Both parties of the process did not deny that the only reason for the state’s discriminatory treatment of family partners is their sexual orientation. The court noted that the Ukrainian government did not provide any arguments, let alone convincing and valid reasons, as a justification for the contested difference in the state’s treatment of opposite -sex and same-sex partners.
The ECtHR welcomed the intentions of the Ukrainian government to introduce a registered civil partnership, but noted that good intentions are not equal to real deeds, and the Ukrainian authorities have already failed to implement the corresponding clause of the Human Rights Action Plan, which was supposed to be implemented in 2019. The court specifically noted that the government then abandoned its intention to introduce a law on registered civil partnerships for same-sex couples, citing numerous petitions from local authorities, religious organizations and NGOs to “protect traditional family values.” According to the ECtHR, “there is no basis for considering that affording legal recognition and protection to same-sex couples in a stable and committed relationship could in itself harm families constituted in the traditional way or compromise their future or integrity. Indeed, the recognition of same-sex couples does not in any way prevent different-sex couples from marrying or founding a family corresponding to their conception of that term. […] In other words, the broadly worded aim of the protection of the traditional family cannot in itself be accepted as a valid public-interest ground justifying the denial of any legal recognition and protection for same-sex couples.”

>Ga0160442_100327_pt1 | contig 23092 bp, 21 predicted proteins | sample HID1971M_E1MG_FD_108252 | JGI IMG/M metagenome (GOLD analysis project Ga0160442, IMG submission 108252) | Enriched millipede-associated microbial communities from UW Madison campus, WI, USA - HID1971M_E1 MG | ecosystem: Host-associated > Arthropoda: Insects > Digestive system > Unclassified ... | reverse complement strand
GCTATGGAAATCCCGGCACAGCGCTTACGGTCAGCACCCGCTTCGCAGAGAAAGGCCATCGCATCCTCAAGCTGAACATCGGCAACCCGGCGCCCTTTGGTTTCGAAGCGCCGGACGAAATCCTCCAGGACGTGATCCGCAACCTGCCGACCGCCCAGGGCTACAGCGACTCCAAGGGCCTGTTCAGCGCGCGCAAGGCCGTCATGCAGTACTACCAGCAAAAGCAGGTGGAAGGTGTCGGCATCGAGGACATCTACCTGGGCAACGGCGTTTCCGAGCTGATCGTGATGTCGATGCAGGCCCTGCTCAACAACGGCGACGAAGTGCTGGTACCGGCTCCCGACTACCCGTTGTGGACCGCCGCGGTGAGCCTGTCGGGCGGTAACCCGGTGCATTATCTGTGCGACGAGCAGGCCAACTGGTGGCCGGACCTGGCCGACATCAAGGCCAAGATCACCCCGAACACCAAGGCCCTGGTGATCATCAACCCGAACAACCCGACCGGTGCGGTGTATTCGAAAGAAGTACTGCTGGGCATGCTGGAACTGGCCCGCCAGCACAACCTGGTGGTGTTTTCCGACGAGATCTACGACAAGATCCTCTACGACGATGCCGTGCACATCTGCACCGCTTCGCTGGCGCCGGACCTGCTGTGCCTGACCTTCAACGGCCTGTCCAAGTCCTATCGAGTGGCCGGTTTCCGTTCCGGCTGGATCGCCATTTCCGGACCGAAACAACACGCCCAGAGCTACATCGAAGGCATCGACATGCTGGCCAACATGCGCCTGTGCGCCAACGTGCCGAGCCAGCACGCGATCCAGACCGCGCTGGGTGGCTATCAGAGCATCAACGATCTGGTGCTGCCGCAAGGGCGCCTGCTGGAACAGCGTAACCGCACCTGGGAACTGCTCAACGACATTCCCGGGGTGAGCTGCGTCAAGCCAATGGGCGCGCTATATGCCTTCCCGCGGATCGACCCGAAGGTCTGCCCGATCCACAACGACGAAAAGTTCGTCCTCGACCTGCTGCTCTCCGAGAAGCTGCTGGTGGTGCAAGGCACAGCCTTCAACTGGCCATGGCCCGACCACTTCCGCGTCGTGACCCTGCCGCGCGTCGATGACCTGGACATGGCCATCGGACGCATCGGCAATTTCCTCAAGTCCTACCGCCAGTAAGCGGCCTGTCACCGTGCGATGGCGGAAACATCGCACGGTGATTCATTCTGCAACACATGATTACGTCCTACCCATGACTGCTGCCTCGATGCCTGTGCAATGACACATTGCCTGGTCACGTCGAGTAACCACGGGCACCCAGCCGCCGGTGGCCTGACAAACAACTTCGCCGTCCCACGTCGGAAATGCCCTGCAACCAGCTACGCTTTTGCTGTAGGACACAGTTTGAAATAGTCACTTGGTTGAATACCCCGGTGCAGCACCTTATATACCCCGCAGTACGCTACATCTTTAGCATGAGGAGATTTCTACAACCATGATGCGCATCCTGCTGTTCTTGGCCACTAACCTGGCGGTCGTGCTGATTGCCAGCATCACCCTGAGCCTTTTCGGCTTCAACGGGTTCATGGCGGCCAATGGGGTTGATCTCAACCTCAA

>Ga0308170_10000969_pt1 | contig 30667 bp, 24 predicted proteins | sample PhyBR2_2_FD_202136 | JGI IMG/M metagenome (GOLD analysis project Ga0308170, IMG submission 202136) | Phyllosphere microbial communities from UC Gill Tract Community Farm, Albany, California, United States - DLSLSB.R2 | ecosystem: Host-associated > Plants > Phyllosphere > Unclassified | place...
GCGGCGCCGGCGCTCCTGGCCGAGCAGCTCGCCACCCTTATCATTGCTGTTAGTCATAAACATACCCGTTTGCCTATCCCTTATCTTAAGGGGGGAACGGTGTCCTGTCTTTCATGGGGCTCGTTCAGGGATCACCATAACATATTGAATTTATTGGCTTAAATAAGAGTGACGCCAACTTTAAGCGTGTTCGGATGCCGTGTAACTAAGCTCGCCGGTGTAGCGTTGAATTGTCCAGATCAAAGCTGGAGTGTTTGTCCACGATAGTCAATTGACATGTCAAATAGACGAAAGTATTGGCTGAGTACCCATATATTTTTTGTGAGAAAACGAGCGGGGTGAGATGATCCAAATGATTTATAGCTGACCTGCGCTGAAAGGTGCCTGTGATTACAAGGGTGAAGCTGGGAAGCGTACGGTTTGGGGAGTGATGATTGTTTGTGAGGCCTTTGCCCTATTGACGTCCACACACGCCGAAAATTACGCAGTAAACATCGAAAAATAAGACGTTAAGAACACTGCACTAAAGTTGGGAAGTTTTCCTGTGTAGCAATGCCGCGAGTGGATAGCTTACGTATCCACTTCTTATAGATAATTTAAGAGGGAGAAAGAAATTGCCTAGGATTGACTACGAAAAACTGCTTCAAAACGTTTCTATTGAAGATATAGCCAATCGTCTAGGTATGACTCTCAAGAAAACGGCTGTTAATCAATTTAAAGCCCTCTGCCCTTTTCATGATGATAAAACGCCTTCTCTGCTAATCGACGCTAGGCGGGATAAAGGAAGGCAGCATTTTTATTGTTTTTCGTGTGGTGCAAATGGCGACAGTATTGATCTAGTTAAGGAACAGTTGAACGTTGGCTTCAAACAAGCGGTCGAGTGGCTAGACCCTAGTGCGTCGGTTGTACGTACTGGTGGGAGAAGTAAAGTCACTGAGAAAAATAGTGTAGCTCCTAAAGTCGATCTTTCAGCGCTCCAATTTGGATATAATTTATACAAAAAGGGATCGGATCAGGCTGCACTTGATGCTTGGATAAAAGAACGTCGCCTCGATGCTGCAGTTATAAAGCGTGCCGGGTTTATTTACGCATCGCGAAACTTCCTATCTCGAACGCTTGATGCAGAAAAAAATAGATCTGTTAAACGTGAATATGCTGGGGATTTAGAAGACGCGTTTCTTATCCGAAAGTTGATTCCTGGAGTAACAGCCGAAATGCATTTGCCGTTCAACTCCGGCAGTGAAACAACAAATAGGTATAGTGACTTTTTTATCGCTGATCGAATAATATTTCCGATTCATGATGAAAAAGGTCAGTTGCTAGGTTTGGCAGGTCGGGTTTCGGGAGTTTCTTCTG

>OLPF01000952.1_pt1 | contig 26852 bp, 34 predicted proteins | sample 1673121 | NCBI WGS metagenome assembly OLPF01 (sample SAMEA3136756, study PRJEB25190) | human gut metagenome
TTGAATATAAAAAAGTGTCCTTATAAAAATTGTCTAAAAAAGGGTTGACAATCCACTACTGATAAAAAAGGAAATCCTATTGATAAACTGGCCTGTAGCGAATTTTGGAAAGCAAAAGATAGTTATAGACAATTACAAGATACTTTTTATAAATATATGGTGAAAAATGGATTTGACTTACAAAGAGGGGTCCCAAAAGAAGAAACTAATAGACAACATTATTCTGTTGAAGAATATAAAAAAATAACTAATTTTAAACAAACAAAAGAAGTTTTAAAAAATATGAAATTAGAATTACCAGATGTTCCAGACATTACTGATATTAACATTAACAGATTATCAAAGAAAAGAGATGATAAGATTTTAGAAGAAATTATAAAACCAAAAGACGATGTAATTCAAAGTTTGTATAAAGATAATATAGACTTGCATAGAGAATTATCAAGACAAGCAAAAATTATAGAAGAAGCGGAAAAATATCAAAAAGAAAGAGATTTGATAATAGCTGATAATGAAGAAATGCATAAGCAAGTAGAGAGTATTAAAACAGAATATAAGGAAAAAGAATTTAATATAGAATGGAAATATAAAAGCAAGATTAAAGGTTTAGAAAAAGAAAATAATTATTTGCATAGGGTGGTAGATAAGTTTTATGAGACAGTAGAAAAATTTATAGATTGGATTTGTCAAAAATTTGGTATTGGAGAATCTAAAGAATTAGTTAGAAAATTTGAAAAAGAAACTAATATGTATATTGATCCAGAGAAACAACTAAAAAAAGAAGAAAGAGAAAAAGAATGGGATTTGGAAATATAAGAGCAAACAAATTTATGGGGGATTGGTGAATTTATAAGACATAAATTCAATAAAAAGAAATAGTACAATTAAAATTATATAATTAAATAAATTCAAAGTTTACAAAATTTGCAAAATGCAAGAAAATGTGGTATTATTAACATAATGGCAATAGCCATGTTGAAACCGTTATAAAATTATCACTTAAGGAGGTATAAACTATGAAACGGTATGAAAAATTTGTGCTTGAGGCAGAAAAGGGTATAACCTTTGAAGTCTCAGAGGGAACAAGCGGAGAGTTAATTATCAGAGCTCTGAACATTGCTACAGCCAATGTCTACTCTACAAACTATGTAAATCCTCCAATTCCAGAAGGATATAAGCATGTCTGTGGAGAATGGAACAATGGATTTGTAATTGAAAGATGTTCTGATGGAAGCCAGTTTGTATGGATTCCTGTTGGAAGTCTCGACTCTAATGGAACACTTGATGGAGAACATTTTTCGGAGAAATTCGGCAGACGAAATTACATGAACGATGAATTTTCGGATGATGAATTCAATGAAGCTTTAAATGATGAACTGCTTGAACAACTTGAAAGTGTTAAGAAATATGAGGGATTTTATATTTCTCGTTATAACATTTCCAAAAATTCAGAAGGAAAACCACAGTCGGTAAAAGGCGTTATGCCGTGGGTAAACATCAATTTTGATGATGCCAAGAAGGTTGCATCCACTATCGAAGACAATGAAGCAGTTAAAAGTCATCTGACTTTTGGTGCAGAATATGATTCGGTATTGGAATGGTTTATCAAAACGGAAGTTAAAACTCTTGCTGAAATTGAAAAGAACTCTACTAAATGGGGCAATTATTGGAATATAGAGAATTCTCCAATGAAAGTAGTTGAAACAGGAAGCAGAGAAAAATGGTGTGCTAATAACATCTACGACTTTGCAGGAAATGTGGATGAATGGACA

Andriy Maymulakhin and Andriy Markiv have been living together for thirteen years. Last March, after the start of a full-scale Russian invasion, Andriy Markiv voluntarily joined the National Guard of Ukraine. A year later, due to a myocardial infarction, he had to leave the military service. Both Andriys decided to transfer the awarded money to the needs of the Armed Forces of Ukraine.
The ECtHR cannot oblige the respondent states to adopt the laws necessary to stop the violation of human rights — it only states the existence of relevant legal problems. However, the Law of Ukraine “On the implementation of judgments and application of the practice of the European Court of Human Rights” provides that the state must take measures of a general nature, including amendments to the current legislation and the practice of its application, “in order to ensure the state’s compliance with the provisions of the Convention, the violation of which is established by the Decision, to ensure the elimination of systemic deficiencies which are the basis of the violation identified by the Court, as well as to eliminate the basis for submitting to the Court applications against Ukraine, caused by the problem that was already the subject of consideration in the Court.”
Now this is the task of the Verkhovna Rada of Ukraine. Without the adoption of a law on civil partnerships or same-sex marriage, Ukraine will remain a violator of the European Convention on Human Rights that will undoubtedly have an extremely negative impact on the European integration process of our country, not to mention its obvious disgraceful attitude towards its own citizens and defenders.